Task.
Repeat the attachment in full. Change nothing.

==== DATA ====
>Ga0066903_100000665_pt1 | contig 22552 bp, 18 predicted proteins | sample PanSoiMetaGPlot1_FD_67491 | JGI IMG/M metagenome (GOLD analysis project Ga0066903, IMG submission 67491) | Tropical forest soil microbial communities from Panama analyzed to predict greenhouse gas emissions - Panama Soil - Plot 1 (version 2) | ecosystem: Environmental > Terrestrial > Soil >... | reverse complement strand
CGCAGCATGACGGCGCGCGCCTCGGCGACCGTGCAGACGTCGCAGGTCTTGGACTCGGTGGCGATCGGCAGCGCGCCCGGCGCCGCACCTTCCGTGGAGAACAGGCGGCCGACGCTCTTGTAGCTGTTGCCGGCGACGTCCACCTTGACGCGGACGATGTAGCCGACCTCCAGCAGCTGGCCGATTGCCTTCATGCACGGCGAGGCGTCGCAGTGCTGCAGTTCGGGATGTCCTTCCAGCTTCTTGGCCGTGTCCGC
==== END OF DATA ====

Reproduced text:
>Ga0066903_100000665_pt1 | contig 22552 bp, 18 predicted proteins | sample PanSoiMetaGPlot1_FD_67491 | JGI IMG/M metagenome (GOLD analysis project Ga0066903, IMG submission 67491) | Tropical forest soil microbial communities from Panama analyzed to predict greenhouse gas emissions - Panama Soil - Plot 1 (version 2) | ecosystem: Environmental > Terrestrial > Soil >... | reverse complement strand
CGCAGCATGACGGCGCGCGCCTCGGCGACCGTGCAGACGTCGCAGGTCTTGGACTCGGTGGCGATCGGCAGCGCGCCCGGCGCCGCACCTTCCGTGGAGAACAGGCGGCCGACGCTCTTGTAGCTGTTGCCGGCGACGTCCACCTTGACGCGGACGATGTAGCCGACCTCCAGCAGCTGGCCGATTGCCTTCATGCACGGCGAGGCGTCGCAGTGCTGCAGTTCGGGATGTCCTTCCAGCTTCTTGGCCGTGTCCGC